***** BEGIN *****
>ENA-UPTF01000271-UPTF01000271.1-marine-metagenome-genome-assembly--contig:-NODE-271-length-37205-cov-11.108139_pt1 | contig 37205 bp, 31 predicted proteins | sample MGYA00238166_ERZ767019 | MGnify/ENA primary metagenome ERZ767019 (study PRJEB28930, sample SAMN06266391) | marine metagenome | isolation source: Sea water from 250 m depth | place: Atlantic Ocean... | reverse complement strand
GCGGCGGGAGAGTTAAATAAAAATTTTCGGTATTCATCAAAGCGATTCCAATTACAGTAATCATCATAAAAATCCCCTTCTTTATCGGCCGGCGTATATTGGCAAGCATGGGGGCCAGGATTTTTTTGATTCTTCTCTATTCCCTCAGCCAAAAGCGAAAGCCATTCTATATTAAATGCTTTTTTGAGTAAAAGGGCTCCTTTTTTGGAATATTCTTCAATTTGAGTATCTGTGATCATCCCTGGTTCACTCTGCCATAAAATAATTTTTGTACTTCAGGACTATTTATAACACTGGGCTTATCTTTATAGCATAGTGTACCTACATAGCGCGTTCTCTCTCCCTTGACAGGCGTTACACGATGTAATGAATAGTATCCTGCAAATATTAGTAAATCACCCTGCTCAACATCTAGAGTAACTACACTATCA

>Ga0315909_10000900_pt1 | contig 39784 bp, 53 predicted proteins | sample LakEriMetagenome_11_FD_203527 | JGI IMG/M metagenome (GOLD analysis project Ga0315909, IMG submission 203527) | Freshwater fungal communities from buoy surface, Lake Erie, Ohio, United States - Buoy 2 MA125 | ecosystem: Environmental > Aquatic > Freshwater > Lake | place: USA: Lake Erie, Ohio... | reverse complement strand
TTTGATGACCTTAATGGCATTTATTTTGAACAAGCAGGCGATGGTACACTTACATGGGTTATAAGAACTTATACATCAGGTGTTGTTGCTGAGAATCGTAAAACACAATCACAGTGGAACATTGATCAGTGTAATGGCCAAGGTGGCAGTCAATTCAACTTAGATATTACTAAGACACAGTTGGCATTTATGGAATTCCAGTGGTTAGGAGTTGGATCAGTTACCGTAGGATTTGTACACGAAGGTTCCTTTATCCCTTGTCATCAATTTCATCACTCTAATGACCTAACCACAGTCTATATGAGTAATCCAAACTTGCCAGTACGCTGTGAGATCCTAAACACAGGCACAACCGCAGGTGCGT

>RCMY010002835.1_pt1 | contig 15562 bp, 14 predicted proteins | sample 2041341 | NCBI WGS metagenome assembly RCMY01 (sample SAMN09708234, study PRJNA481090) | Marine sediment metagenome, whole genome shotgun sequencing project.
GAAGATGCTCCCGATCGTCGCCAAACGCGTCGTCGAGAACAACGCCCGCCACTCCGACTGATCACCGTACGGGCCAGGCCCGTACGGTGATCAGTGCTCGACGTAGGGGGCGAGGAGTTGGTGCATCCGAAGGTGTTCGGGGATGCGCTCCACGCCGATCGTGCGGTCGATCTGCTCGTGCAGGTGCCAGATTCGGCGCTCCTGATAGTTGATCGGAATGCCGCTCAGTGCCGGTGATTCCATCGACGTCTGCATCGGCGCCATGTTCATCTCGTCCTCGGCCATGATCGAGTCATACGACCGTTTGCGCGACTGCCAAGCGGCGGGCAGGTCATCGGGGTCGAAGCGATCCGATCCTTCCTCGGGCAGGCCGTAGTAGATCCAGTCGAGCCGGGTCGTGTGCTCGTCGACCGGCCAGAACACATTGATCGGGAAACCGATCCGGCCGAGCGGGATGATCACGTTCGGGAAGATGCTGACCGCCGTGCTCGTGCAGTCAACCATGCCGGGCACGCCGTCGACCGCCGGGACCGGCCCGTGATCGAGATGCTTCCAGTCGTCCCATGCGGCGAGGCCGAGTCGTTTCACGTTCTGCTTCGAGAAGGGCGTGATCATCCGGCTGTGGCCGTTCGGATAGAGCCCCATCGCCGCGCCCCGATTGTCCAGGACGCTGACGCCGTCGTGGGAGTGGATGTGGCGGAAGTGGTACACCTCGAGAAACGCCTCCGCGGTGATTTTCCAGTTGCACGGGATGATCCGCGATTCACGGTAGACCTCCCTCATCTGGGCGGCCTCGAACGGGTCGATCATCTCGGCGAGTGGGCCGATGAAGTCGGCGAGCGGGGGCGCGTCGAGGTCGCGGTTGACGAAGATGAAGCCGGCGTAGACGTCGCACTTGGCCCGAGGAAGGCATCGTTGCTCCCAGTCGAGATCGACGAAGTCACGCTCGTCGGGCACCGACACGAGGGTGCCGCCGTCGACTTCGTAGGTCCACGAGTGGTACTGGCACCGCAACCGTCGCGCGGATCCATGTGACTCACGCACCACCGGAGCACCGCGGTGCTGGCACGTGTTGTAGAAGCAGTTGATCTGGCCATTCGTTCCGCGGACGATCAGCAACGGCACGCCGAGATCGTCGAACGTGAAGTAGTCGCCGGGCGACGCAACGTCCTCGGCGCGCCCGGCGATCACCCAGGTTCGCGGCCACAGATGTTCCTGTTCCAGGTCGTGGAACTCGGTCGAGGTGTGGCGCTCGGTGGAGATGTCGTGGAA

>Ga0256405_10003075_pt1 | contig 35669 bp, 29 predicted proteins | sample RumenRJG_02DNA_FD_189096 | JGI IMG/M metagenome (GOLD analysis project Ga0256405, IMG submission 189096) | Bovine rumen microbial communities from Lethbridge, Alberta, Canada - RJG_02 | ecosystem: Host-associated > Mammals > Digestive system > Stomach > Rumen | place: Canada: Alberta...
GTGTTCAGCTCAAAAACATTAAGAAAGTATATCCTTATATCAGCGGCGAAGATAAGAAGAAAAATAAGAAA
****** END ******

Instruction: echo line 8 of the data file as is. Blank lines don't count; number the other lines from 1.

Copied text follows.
GTGTTCAGCTCAAAAACATTAAGAAAGTATATCCTTATATCAGCGGCGAAGATAAGAAGAAAAATAAGAAA